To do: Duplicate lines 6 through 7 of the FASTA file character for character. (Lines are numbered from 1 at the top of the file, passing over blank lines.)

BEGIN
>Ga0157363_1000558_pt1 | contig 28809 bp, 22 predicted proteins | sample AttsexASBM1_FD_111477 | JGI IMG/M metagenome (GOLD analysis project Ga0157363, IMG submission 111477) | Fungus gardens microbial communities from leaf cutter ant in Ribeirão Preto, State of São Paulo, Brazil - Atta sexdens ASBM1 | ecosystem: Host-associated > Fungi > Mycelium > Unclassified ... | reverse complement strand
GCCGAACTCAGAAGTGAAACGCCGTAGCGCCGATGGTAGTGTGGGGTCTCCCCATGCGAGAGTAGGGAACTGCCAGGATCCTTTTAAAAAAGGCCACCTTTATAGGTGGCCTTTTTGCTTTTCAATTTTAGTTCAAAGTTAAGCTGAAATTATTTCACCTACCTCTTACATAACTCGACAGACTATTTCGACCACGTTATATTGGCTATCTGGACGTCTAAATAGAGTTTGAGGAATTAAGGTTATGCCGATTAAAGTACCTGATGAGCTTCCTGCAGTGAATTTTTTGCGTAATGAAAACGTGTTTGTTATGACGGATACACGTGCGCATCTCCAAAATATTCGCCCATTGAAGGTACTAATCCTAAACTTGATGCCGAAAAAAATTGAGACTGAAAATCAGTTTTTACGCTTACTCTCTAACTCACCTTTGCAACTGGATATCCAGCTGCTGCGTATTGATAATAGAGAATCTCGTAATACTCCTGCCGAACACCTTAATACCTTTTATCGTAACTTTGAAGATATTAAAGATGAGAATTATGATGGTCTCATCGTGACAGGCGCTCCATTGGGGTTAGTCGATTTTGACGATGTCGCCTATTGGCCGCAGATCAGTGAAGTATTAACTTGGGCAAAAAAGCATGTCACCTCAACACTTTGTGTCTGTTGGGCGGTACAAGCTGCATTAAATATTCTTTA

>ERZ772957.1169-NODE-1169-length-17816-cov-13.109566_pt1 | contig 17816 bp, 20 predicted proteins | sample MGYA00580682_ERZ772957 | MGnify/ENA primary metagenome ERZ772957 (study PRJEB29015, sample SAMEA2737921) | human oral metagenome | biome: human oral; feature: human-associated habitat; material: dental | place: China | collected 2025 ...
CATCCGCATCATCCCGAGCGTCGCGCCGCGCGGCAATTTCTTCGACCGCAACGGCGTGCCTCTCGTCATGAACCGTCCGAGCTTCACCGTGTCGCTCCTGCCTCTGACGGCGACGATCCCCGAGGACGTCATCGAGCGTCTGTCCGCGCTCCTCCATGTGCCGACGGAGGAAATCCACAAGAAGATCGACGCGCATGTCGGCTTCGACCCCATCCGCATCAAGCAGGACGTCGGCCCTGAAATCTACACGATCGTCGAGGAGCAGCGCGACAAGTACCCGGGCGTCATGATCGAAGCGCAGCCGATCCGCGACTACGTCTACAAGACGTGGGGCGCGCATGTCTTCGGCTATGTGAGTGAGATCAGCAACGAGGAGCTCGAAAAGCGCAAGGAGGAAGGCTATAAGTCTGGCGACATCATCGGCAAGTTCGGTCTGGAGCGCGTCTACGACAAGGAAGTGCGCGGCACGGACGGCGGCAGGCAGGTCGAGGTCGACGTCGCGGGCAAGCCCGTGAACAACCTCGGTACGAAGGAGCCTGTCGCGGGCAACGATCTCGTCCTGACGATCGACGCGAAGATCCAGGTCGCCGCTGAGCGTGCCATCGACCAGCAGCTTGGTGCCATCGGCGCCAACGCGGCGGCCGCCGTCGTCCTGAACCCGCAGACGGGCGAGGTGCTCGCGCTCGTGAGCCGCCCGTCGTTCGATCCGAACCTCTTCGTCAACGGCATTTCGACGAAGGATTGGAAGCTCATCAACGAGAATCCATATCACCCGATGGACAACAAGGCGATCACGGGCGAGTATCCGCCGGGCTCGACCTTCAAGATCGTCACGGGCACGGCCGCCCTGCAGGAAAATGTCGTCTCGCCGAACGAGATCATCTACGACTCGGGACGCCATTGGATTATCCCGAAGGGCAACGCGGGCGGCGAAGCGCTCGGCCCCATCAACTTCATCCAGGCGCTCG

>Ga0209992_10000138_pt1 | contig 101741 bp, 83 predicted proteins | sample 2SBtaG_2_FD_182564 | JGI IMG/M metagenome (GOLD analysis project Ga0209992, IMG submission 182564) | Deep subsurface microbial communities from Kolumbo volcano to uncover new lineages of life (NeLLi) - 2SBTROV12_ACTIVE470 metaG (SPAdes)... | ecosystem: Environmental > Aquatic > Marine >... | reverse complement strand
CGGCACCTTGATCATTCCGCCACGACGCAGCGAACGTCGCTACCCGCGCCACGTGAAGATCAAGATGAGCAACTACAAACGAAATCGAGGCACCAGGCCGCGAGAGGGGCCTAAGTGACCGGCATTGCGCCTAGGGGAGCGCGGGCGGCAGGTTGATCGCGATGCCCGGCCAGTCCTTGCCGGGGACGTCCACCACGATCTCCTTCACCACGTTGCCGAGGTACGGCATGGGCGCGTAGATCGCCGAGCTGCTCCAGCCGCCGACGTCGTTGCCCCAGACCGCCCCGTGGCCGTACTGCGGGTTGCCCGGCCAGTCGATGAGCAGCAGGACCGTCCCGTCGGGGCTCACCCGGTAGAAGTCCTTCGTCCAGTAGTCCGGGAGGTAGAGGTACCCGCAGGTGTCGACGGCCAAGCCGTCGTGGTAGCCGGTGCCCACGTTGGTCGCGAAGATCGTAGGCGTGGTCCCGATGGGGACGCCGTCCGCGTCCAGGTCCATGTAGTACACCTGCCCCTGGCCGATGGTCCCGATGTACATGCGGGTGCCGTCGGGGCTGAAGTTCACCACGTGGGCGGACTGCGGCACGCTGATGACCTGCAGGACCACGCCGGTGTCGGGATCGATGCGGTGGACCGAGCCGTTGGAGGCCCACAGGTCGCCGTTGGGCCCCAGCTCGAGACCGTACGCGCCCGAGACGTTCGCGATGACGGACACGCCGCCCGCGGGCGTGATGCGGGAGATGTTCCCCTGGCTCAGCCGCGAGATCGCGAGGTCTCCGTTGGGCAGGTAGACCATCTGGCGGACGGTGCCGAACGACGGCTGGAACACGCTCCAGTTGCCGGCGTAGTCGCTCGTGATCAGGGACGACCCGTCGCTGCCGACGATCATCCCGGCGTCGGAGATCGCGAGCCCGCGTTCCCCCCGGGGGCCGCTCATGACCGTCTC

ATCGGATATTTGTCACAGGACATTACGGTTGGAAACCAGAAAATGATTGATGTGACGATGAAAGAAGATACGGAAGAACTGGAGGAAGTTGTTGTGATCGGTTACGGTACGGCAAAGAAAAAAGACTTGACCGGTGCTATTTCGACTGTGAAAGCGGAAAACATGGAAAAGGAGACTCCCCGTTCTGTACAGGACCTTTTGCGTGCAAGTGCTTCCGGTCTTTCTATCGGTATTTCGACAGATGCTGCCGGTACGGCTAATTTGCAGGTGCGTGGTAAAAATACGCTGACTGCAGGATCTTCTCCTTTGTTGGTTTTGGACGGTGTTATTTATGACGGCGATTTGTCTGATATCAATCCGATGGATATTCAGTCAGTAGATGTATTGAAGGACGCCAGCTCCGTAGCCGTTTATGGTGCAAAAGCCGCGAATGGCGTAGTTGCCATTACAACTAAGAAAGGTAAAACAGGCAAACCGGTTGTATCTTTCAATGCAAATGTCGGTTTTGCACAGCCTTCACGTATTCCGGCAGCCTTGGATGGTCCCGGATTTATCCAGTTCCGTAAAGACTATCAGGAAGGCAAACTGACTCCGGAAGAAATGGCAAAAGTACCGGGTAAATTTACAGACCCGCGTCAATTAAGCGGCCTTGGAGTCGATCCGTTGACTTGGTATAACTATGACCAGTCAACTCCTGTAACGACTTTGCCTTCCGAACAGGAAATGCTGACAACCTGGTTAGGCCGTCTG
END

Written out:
CGGCACCTTGATCATTCCGCCACGACGCAGCGAACGTCGCTACCCGCGCCACGTGAAGATCAAGATGAGCAACTACAAACGAAATCGAGGCACCAGGCCGCGAGAGGGGCCTAAGTGACCGGCATTGCGCCTAGGGGAGCGCGGGCGGCAGGTTGATCGCGATGCCCGGCCAGTCCTTGCCGGGGACGTCCACCACGATCTCCTTCACCACGTTGCCGAGGTACGGCATGGGCGCGTAGATCGCCGAGCTGCTCCAGCCGCCGACGTCGTTGCCCCAGACCGCCCCGTGGCCGTACTGCGGGTTGCCCGGCCAGTCGATGAGCAGCAGGACCGTCCCGTCGGGGCTCACCCGGTAGAAGTCCTTCGTCCAGTAGTCCGGGAGGTAGAGGTACCCGCAGGTGTCGACGGCCAAGCCGTCGTGGTAGCCGGTGCCCACGTTGGTCGCGAAGATCGTAGGCGTGGTCCCGATGGGGACGCCGTCCGCGTCCAGGTCCATGTAGTACACCTGCCCCTGGCCGATGGTCCCGATGTACATGCGGGTGCCGTCGGGGCTGAAGTTCACCACGTGGGCGGACTGCGGCACGCTGATGACCTGCAGGACCACGCCGGTGTCGGGATCGATGCGGTGGACCGAGCCGTTGGAGGCCCACAGGTCGCCGTTGGGCCCCAGCTCGAGACCGTACGCGCCCGAGACGTTCGCGATGACGGACACGCCGCCCGCGGGCGTGATGCGGGAGATGTTCCCCTGGCTCAGCCGCGAGATCGCGAGGTCTCCGTTGGGCAGGTAGACCATCTGGCGGACGGTGCCGAACGACGGCTGGAACACGCTCCAGTTGCCGGCGTAGTCGCTCGTGATCAGGGACGACCCGTCGCTGCCGACGATCATCCCGGCGTCGGAGATCGCGAGCCCGCGTTCCCCCCGGGGGCCGCTCATGACCGTCTC

ATCGGATATTTGTCACAGGACATTACGGTTGGAAACCAGAAAATGATTGATGTGACGATGAAAGAAGATACGGAAGAACTGGAGGAAGTTGTTGTGATCGGTTACGGTACGGCAAAGAAAAAAGACTTGACCGGTGCTATTTCGACTGTGAAAGCGGAAAACATGGAAAAGGAGACTCCCCGTTCTGTACAGGACCTTTTGCGTGCAAGTGCTTCCGGTCTTTCTATCGGTATTTCGACAGATGCTGCCGGTACGGCTAATTTGCAGGTGCGTGGTAAAAATACGCTGACTGCAGGATCTTCTCCTTTGTTGGTTTTGGACGGTGTTATTTATGACGGCGATTTGTCTGATATCAATCCGATGGATATTCAGTCAGTAGATGTATTGAAGGACGCCAGCTCCGTAGCCGTTTATGGTGCAAAAGCCGCGAATGGCGTAGTTGCCATTACAACTAAGAAAGGTAAAACAGGCAAACCGGTTGTATCTTTCAATGCAAATGTCGGTTTTGCACAGCCTTCACGTATTCCGGCAGCCTTGGATGGTCCCGGATTTATCCAGTTCCGTAAAGACTATCAGGAAGGCAAACTGACTCCGGAAGAAATGGCAAAAGTACCGGGTAAATTTACAGACCCGCGTCAATTAAGCGGCCTTGGAGTCGATCCGTTGACTTGGTATAACTATGACCAGTCAACTCCTGTAACGACTTTGCCTTCCGAACAGGAAATGCTGACAACCTGGTTAGGCCGTCTG